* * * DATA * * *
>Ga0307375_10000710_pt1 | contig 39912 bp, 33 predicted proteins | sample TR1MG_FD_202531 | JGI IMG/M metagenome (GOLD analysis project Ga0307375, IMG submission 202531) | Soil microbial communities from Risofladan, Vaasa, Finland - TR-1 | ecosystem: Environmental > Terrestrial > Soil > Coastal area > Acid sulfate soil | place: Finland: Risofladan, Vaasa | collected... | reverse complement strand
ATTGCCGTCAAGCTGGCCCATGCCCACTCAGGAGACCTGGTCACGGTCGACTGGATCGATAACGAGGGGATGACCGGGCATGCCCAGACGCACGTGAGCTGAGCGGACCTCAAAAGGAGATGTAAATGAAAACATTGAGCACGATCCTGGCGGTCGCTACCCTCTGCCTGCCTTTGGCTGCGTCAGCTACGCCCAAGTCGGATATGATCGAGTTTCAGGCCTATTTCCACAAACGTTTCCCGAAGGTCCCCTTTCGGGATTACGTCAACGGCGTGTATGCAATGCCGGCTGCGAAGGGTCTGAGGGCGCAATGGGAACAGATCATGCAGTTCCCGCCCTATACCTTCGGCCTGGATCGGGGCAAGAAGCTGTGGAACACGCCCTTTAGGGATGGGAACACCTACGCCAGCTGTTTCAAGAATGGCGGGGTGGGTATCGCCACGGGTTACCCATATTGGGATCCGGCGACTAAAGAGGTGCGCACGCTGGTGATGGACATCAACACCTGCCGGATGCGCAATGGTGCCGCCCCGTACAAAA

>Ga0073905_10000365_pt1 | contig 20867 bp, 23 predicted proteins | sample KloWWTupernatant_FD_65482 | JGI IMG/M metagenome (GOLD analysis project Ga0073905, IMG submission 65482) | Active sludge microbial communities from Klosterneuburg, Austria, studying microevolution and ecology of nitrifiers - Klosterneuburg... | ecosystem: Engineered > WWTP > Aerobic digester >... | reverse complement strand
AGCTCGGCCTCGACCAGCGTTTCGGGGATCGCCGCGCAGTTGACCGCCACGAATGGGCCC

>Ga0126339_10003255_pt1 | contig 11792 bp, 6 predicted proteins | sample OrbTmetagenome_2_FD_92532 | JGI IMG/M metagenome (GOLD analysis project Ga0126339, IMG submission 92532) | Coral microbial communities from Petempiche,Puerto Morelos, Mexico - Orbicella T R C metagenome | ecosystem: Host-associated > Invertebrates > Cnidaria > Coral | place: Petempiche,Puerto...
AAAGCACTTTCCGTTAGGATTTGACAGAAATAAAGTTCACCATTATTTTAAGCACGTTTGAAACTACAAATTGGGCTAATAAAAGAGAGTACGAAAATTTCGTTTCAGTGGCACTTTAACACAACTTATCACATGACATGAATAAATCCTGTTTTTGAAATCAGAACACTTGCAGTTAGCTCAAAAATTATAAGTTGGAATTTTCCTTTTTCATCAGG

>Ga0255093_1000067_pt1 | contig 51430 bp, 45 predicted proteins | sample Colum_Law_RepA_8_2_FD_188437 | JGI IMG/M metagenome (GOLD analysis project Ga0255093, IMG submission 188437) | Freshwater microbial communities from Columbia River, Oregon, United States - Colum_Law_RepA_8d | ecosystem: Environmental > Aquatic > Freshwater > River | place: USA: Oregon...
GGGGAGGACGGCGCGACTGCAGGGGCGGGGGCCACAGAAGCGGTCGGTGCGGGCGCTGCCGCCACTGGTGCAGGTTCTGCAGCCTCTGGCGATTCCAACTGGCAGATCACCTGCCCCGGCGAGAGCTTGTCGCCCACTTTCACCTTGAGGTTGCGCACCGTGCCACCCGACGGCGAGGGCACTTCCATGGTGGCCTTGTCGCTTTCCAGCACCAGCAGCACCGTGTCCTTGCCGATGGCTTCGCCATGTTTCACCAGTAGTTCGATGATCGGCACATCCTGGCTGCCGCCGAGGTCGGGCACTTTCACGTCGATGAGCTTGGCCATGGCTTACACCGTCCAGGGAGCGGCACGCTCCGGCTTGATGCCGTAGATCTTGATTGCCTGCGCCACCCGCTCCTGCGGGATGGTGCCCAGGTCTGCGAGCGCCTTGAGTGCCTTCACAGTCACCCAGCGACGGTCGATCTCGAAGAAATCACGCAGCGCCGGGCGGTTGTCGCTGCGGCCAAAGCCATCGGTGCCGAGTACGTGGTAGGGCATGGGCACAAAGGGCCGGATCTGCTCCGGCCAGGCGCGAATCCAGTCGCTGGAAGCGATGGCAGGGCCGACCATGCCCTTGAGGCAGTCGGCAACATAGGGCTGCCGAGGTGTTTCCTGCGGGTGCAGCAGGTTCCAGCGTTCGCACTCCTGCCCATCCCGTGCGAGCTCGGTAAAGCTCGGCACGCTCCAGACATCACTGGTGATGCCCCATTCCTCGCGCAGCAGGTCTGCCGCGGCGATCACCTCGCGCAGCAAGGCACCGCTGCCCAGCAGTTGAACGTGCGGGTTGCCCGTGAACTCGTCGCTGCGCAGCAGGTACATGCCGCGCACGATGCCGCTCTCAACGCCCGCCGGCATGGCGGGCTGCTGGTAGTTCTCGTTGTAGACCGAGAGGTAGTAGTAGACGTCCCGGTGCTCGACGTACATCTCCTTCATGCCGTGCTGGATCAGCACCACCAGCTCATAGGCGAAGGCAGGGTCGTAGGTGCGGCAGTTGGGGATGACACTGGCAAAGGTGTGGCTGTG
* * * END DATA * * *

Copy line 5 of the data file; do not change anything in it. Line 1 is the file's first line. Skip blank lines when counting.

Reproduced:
>Ga0126339_10003255_pt1 | contig 11792 bp, 6 predicted proteins | sample OrbTmetagenome_2_FD_92532 | JGI IMG/M metagenome (GOLD analysis project Ga0126339, IMG submission 92532) | Coral microbial communities from Petempiche,Puerto Morelos, Mexico - Orbicella T R C metagenome | ecosystem: Host-associated > Invertebrates > Cnidaria > Coral | place: Petempiche,Puerto...